- The Washington Times - Sunday, December 26, 2004

Sex’ shift

“[A] profound life-style trend … has extended over the last several decades — a development deftly portrayed, some might say celebrated, in the media. After a six-year run, the popular HBO series ‘Sex and the City’ ended in 2004 with what was widely reported as a happy ending. Each of the four heroines, in their late 30s and early 40s, found partners and commitment, while also pursuing gratifying careers. The series finale was a paean to love and individual fulfillment. But as for family life, these four vibrant, successful women approaching the terminus of their childbearing years ended up with only two marriages and one child between them. As a mirror of society, the media shift from kids bouncing off the walls in the ‘Brady Bunch’ to the .25 fertility rate in ‘Sex and the City’ several decades later clearly reflects the cultural and demographic trends over this period.

“Today, a little over one in five women in their early 40s are childless. That is close to double the proportion of childless women in 1976. … Women are increasingly having fewer children and a growing proportion are choosing not to have any children at all. And those who have children are delegating their care to others.”

Neil Gilbert, writing on “What Do Women Really Want?” in the winter issue of the Public Interest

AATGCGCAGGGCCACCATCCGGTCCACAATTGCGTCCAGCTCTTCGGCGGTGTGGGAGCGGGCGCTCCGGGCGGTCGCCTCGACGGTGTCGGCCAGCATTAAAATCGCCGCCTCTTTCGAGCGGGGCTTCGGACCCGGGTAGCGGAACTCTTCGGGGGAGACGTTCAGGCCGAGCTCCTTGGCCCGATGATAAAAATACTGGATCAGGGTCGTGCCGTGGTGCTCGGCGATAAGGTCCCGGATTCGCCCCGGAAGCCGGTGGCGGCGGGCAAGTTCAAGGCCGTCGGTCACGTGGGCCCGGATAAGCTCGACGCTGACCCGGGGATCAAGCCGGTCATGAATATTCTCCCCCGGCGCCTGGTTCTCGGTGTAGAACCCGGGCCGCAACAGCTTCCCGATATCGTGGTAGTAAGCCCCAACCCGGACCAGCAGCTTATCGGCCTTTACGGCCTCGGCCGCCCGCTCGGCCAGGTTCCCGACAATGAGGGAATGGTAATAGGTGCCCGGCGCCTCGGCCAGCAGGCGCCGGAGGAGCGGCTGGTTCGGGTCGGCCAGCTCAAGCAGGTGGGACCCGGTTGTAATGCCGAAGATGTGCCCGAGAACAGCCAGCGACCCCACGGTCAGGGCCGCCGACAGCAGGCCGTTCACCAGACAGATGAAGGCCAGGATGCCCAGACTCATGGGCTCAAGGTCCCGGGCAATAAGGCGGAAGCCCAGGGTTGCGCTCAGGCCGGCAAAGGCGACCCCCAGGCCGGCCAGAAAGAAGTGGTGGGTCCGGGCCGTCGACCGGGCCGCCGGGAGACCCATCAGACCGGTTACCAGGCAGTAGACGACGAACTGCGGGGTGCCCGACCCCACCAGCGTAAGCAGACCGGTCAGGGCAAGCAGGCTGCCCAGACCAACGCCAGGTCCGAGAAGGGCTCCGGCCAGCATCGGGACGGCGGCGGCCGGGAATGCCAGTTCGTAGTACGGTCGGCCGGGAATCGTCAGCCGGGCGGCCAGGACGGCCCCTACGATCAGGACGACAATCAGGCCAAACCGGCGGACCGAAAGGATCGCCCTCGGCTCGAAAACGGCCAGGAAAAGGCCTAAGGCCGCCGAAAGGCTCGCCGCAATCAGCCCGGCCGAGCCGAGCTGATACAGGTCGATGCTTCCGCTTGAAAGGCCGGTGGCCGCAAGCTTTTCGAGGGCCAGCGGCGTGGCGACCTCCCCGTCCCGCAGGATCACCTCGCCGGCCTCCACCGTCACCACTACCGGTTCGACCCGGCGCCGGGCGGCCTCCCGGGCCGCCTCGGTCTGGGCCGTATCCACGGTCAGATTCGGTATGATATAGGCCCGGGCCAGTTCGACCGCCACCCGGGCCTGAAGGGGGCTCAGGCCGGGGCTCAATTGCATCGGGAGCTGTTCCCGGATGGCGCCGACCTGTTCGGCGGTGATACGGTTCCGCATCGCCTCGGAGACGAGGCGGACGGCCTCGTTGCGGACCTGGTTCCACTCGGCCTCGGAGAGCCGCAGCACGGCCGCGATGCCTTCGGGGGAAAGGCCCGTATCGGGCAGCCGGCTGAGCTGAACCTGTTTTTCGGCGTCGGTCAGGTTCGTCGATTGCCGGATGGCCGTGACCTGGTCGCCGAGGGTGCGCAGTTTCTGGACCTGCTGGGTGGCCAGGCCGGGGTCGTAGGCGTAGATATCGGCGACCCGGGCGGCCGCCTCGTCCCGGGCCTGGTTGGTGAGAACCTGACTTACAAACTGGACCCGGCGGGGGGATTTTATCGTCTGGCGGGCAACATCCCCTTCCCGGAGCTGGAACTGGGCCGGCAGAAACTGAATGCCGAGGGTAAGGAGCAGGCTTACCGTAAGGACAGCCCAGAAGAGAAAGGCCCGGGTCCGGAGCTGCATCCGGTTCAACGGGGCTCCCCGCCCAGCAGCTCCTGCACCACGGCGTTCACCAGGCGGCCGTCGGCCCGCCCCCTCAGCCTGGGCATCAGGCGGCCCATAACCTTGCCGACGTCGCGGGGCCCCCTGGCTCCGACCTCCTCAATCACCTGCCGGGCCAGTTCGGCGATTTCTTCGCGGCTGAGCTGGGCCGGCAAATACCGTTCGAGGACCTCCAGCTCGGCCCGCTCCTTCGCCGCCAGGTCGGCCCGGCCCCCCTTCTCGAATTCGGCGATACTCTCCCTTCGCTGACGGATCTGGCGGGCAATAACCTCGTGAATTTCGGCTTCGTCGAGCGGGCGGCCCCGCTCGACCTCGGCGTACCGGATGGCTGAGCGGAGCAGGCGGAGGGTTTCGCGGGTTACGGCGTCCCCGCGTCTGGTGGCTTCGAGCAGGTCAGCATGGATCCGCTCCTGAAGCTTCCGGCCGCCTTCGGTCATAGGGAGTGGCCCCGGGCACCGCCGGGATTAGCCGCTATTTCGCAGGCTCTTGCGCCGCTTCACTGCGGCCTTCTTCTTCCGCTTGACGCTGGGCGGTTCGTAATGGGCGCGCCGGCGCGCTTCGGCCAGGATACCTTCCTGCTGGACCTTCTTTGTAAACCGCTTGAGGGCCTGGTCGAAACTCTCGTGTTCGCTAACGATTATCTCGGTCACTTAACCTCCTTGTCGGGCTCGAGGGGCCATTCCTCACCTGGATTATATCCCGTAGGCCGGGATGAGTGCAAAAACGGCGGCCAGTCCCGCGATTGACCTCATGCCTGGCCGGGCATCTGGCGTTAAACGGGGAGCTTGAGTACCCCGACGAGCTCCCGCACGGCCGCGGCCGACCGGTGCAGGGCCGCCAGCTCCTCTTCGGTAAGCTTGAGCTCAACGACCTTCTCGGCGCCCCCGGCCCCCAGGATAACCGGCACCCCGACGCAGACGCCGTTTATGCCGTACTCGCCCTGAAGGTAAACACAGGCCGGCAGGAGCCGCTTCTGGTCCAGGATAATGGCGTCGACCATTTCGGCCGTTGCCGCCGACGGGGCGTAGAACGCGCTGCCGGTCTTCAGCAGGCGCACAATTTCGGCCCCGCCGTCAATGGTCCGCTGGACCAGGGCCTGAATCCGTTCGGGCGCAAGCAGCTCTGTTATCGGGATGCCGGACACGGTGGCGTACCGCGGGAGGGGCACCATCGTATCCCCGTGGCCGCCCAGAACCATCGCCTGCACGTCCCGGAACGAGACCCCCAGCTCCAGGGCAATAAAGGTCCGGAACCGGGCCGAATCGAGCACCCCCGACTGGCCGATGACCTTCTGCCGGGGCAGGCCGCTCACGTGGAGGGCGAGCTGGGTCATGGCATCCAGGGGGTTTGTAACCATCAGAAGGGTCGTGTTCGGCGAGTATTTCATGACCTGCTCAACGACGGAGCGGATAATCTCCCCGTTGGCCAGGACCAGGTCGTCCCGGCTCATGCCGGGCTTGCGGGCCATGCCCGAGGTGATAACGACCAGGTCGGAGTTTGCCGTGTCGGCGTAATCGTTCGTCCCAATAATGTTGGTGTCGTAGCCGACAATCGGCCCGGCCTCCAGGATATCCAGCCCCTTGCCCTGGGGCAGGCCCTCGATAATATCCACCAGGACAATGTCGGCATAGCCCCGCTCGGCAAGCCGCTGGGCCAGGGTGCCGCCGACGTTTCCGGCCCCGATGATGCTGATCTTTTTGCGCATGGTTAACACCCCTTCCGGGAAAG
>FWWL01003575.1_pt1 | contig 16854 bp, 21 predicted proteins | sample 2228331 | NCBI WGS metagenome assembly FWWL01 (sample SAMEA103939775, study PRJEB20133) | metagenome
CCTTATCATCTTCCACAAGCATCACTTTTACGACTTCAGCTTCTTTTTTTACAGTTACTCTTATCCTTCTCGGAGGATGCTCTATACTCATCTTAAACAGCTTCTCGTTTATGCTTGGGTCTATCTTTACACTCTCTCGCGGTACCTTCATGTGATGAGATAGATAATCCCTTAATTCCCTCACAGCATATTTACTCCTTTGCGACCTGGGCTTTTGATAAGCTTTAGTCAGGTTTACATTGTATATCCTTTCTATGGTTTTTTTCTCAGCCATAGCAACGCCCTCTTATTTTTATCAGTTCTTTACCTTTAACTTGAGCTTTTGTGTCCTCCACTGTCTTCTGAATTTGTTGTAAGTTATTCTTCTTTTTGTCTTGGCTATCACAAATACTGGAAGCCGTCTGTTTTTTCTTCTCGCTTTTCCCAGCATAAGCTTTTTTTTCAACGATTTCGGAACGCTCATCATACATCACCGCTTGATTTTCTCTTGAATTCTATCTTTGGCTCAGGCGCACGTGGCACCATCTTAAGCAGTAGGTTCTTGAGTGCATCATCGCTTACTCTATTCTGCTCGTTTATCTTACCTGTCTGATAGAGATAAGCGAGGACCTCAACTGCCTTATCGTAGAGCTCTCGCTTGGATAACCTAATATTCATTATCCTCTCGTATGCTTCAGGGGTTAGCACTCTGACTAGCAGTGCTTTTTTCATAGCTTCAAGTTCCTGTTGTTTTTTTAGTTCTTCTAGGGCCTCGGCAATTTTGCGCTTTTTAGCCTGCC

Self-esteem’ scam

“For decades, psychologists believed that low self-esteem was an important cause of aggression. … [But a review of] assorted studies … concluded that perpetrators of aggression generally hold favorable and perhaps even inflated views of themselves. …

“Dan Olweus of the University of Bergen was one of the first to dispute the notion that under their tough exteriors, bullies suffer from insecurities and self-doubts. … [H]e showed that bullies reported less anxiety and were more sure of themselves than other children. Apparently the same applies to violent adults. …

“[H]igh self-esteem does not lessen a tendency toward violence … it does not deter adolescents from turning to alcohol, tobacco, drugs and sex, and … it fails to improve academic or job performance. …

“[W]e have found little to indicate that indiscriminately promoting self-esteem in today’s children or adults, just for being themselves, offers society any compensatory benefits beyond the seductive pleasure it brings to those engaged in the exercise.”

Roy F. Baumeister, Jennifer D. Campbell, Joachim I. Krueger and Kathleen D. Vohs, writing on “Exploding the Self-Esteem Myth,” in the January issue of Scientific American

Who we are

“As Americans, we must ask ourselves: Are we really so different? Must we stereotype those who disagree with us? Do we truly believe that all red-state residents are ignorant racist fascist knuckle-dragging NASCAR-obsessed cousin-marrying roadkill-eating tobacco-juice-dribbling gun-fondling religious fanatic rednecks; or that all blue-state residents are godless unpatriotic pierced-nose Volvo-driving France-loving left-wing communist latte-sucking tofu-chomping holistic-wacko neurotic vegan weenie perverts?

“Yes. This is called ‘diversity,’ and it is why we are such a great nation — a nation that has given the world both nuclear weapons and SpongeBob SquarePants.”

Dave Barry, writing on “Can’t we all just get along?” Dec. 12 in the Miami Herald

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